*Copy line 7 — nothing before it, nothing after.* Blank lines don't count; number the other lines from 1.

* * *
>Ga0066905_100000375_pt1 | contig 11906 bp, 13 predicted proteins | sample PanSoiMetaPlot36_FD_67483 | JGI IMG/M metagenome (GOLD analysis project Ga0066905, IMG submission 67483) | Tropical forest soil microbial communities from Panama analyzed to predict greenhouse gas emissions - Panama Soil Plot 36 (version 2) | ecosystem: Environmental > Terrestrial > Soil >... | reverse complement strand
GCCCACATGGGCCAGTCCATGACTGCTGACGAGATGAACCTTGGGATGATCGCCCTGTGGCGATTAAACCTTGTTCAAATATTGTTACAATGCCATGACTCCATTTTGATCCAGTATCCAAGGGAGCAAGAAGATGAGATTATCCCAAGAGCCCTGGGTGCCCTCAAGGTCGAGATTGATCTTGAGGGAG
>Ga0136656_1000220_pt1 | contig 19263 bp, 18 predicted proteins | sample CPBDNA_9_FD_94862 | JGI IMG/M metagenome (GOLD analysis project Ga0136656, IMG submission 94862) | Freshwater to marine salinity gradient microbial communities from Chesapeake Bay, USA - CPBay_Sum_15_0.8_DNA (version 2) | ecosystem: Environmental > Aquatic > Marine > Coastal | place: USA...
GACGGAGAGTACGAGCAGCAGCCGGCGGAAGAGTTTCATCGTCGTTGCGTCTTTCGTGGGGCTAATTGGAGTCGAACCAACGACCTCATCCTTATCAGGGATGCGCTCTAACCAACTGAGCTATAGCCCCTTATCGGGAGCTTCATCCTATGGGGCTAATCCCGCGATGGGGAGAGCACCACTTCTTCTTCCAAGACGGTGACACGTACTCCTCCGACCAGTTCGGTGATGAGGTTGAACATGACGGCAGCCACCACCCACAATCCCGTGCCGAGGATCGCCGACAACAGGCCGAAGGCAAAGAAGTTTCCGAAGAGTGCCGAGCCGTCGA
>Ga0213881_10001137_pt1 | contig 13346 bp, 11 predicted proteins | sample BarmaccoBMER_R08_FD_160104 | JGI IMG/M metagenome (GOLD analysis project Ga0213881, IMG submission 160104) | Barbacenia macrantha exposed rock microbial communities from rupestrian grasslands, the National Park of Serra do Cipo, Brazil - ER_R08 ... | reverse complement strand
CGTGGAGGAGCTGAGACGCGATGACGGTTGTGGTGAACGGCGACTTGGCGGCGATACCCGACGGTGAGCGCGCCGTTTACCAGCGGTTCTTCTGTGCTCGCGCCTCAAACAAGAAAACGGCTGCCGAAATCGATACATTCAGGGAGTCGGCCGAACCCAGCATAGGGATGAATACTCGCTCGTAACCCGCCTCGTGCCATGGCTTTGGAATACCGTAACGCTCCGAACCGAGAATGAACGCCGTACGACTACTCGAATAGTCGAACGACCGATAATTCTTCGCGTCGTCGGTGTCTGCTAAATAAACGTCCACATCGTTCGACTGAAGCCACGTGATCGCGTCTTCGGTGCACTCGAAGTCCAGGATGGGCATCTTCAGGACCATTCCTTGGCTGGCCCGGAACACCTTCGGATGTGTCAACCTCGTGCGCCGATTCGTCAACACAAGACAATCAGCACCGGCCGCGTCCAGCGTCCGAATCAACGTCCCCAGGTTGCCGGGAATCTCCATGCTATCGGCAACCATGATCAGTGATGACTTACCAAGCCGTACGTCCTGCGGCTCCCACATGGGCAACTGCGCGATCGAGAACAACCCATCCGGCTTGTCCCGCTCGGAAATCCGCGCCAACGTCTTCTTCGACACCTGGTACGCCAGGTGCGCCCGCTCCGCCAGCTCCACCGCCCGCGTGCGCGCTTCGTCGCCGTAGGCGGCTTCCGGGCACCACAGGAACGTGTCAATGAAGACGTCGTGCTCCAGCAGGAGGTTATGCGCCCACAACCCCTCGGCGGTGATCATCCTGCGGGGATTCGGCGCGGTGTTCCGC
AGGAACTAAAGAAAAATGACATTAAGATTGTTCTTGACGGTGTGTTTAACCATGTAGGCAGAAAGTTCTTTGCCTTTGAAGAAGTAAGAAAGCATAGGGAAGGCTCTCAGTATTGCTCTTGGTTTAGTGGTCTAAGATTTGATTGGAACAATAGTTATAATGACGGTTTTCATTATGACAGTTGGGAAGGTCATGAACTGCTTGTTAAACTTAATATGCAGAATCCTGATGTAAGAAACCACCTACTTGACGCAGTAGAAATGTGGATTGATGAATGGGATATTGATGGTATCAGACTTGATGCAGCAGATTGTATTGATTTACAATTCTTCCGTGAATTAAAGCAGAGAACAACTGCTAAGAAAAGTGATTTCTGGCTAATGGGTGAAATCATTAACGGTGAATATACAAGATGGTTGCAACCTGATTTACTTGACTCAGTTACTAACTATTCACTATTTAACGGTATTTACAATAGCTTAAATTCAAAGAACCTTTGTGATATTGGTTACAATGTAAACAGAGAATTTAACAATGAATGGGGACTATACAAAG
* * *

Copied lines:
AGGAACTAAAGAAAAATGACATTAAGATTGTTCTTGACGGTGTGTTTAACCATGTAGGCAGAAAGTTCTTTGCCTTTGAAGAAGTAAGAAAGCATAGGGAAGGCTCTCAGTATTGCTCTTGGTTTAGTGGTCTAAGATTTGATTGGAACAATAGTTATAATGACGGTTTTCATTATGACAGTTGGGAAGGTCATGAACTGCTTGTTAAACTTAATATGCAGAATCCTGATGTAAGAAACCACCTACTTGACGCAGTAGAAATGTGGATTGATGAATGGGATATTGATGGTATCAGACTTGATGCAGCAGATTGTATTGATTTACAATTCTTCCGTGAATTAAAGCAGAGAACAACTGCTAAGAAAAGTGATTTCTGGCTAATGGGTGAAATCATTAACGGTGAATATACAAGATGGTTGCAACCTGATTTACTTGACTCAGTTACTAACTATTCACTATTTAACGGTATTTACAATAGCTTAAATTCAAAGAACCTTTGTGATATTGGTTACAATGTAAACAGAGAATTTAACAATGAATGGGGACTATACAAAG